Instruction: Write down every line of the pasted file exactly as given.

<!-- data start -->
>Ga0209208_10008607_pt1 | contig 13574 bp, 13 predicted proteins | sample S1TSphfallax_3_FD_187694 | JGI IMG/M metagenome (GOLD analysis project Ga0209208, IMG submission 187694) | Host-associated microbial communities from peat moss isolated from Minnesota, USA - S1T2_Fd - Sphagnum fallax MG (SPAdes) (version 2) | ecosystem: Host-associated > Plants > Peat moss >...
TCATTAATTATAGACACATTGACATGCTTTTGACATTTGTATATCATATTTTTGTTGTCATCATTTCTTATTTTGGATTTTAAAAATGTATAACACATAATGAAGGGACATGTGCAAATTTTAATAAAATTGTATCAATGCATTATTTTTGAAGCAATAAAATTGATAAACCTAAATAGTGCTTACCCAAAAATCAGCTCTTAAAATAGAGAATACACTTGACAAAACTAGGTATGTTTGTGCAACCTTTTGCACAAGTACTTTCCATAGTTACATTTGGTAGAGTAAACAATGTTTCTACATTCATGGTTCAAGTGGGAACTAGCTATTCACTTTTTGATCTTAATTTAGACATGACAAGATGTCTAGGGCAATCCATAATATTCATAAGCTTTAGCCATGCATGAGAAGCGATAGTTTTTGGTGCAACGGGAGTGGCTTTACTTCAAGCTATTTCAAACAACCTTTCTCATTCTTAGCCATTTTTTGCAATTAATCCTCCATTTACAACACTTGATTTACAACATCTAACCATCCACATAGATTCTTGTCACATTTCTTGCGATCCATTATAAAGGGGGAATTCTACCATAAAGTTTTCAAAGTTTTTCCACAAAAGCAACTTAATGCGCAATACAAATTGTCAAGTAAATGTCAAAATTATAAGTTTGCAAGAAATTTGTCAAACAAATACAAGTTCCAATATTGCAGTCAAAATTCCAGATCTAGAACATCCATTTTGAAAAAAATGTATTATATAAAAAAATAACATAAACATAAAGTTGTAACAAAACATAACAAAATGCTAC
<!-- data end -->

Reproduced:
>Ga0209208_10008607_pt1 | contig 13574 bp, 13 predicted proteins | sample S1TSphfallax_3_FD_187694 | JGI IMG/M metagenome (GOLD analysis project Ga0209208, IMG submission 187694) | Host-associated microbial communities from peat moss isolated from Minnesota, USA - S1T2_Fd - Sphagnum fallax MG (SPAdes) (version 2) | ecosystem: Host-associated > Plants > Peat moss >...
TCATTAATTATAGACACATTGACATGCTTTTGACATTTGTATATCATATTTTTGTTGTCATCATTTCTTATTTTGGATTTTAAAAATGTATAACACATAATGAAGGGACATGTGCAAATTTTAATAAAATTGTATCAATGCATTATTTTTGAAGCAATAAAATTGATAAACCTAAATAGTGCTTACCCAAAAATCAGCTCTTAAAATAGAGAATACACTTGACAAAACTAGGTATGTTTGTGCAACCTTTTGCACAAGTACTTTCCATAGTTACATTTGGTAGAGTAAACAATGTTTCTACATTCATGGTTCAAGTGGGAACTAGCTATTCACTTTTTGATCTTAATTTAGACATGACAAGATGTCTAGGGCAATCCATAATATTCATAAGCTTTAGCCATGCATGAGAAGCGATAGTTTTTGGTGCAACGGGAGTGGCTTTACTTCAAGCTATTTCAAACAACCTTTCTCATTCTTAGCCATTTTTTGCAATTAATCCTCCATTTACAACACTTGATTTACAACATCTAACCATCCACATAGATTCTTGTCACATTTCTTGCGATCCATTATAAAGGGGGAATTCTACCATAAAGTTTTCAAAGTTTTTCCACAAAAGCAACTTAATGCGCAATACAAATTGTCAAGTAAATGTCAAAATTATAAGTTTGCAAGAAATTTGTCAAACAAATACAAGTTCCAATATTGCAGTCAAAATTCCAGATCTAGAACATCCATTTTGAAAAAAATGTATTATATAAAAAAATAACATAAACATAAAGTTGTAACAAAACATAACAAAATGCTAC